Huffington Post Gay Voices and RaiseAChild.US are collaborating in an 10-part “Let Love Define Family” series for November’s National Adoption Month. Each series installment will introduce you to another aspect of fostering and adoption. Together we will meet foster youth, hear from culturally competent foster and adoption agency leaders, chat with cast members from the ABC Family television series “The Fosters,” and celebrate LGBT parents and the successful and healthy families they create across the United States. -- Jason Cook, RaiseAChild.US
John Waite, 54, and Peter Escobedo, 41, live in San Jose where John is a notary and Peter is a manager at a telecom company. From the beginning, they were committed to building their family through fostering and adoption, but they planned to parent only one child. When their social worker introduced them to two young brothers, however, they knew their lives had changed forever. RaiseAChild.US talked with Peter about the adoption process and about how he and John became adoptive parents as an openly gay couple.
How did you and John meet? What made you decide to start a family together through fostering/adoption?
John and I first met while playing on the same softball team around 11 years ago. I was surprised at what a good player he was, and although we played on the same team (no pun intended), we didn't really interact a lot with each other during the season. We actually didn't start dating however until a year later when we were bowling in the same league. Our two teams were playing against each other and I think it was at that time we started to do a little flirting back and forth, and we've been together ever since.
I had always known that I wanted to have children someday and had made that clear to John from the get go. He was supportive of it and after about five years together we finally decided that we were settled enough in our lives to start the process. We knew it would be life changing to say the least, but we were ready for the challenge.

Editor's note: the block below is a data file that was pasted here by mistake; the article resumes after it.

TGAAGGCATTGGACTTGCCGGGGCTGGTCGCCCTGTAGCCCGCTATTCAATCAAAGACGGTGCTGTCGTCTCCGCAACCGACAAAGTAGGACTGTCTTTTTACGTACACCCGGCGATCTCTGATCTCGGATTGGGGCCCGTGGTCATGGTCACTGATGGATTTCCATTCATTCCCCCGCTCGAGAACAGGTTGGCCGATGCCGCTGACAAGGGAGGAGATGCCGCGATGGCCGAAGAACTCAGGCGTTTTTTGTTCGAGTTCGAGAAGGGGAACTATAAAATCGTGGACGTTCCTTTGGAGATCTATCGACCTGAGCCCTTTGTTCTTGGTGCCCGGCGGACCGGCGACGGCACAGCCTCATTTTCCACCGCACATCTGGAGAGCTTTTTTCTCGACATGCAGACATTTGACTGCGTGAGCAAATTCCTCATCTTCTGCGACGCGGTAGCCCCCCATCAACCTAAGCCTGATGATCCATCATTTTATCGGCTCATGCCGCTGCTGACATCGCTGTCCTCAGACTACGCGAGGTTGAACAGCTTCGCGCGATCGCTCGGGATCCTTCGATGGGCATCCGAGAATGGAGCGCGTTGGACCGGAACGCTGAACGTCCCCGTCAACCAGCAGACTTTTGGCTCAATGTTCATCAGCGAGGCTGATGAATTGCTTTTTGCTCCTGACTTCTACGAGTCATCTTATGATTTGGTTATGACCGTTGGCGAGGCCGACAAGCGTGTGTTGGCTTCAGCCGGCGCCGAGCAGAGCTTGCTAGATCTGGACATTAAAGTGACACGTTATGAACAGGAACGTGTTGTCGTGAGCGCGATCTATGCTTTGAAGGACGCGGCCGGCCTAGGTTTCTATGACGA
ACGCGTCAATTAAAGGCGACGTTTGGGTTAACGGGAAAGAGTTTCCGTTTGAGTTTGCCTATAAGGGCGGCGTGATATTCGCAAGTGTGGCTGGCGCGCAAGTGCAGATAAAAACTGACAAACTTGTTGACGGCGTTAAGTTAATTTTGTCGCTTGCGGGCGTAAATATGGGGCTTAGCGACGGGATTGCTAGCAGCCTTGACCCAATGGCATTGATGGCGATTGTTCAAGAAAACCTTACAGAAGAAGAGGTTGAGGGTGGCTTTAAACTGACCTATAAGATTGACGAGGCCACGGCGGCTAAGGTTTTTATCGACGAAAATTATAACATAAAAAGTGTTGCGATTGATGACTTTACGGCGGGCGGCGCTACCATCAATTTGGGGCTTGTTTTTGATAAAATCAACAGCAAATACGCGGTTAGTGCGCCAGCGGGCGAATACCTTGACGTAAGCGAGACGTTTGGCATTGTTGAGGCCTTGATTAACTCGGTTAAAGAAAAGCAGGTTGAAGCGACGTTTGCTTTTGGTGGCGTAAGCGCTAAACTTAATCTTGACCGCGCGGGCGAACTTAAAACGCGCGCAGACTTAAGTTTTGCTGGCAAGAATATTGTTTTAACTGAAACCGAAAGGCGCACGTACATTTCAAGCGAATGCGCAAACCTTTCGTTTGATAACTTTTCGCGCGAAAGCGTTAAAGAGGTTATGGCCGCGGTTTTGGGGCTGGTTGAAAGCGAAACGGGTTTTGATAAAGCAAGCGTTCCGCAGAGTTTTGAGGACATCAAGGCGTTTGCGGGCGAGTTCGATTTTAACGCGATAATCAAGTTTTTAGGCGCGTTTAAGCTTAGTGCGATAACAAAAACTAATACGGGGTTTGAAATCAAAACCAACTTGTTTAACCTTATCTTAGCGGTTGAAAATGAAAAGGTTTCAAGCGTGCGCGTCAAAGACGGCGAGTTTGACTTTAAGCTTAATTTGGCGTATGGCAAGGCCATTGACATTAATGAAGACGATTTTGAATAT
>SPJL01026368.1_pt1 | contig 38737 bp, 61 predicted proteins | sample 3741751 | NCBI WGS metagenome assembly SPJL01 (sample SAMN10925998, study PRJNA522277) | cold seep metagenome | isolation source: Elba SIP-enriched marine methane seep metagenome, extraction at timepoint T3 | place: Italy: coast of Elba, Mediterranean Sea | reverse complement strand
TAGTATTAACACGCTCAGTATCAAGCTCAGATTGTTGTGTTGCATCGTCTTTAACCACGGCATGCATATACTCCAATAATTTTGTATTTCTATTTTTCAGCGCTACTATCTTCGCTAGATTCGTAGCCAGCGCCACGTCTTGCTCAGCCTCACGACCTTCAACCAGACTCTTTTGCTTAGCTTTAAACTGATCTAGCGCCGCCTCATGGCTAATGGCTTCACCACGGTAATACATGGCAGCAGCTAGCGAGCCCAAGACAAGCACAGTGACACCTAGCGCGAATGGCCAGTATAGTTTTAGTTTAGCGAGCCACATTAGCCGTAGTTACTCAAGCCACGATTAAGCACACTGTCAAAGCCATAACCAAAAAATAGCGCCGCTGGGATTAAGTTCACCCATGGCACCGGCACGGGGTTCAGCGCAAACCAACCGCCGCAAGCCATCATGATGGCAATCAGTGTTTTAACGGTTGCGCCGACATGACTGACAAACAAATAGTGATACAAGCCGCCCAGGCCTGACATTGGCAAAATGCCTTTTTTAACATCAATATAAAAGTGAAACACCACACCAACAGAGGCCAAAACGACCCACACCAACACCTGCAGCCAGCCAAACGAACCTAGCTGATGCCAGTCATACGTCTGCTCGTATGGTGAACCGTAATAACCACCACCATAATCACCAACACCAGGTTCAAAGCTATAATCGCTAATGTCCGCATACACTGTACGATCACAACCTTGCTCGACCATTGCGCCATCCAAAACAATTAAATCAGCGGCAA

I was adamant about going through public adoption. Whenever we would see stories of foster children on television, going from home to home with no family or stability, and hear their heart-wrenching stories, it would break my heart. No child should ever have to go through life like that, so John and I were determined to go through public adoption. I wanted to ensure that at least one child would never have to endure that experience, and now, thankfully, two little boys will never have to go through that sort of ordeal.
Tell us about your boys and your adoption experience with EMQ Families First.
At the time we decided to adopt, my sister was a social worker for CPS (child protective services). We had asked her what avenues we should pursue in the process and she highly recommended EMQ FamiliesFirst. She worked closely with many agencies and counties, and told us EMQ was a highly reputable organization from her experience. I contacted our local office and set up an appointment to meet with them.
Being a same sex couple you never know what kind of reception you'll receive, even in the progressive thinking San Francisco Bay Area where we live, but the staff there was so supportive, and really took a liking to John and me. We worked with a couple of different people from the agency who got the ball rolling and ultimately we ended up with Yvette Frojelin who was our caseworker
It was Yvette who eventually paired us up with our future sons. We had gone with her to an adoption picnic, where prospective forever families can meet and interact with children who are up for adoption in a fun and casual environment. We had expressed interest in two individual little boys at the picnic that seemed like a good match for us and asked Yvette to submit a follow-up with them. She did, but also suggested we consider two little brothers who were there that she thought we would be interested in adopting as well. We hadn't met them, because there were so many children there, and we had only thought about adopting one child, but we were more than willing to go for it. Ultimately, it was Yvette's instinct that cemented our future. The brothers' social worker, Irene, saw our profile and wanted to set up a meeting with us. It happened so fast, but John and I were so excited.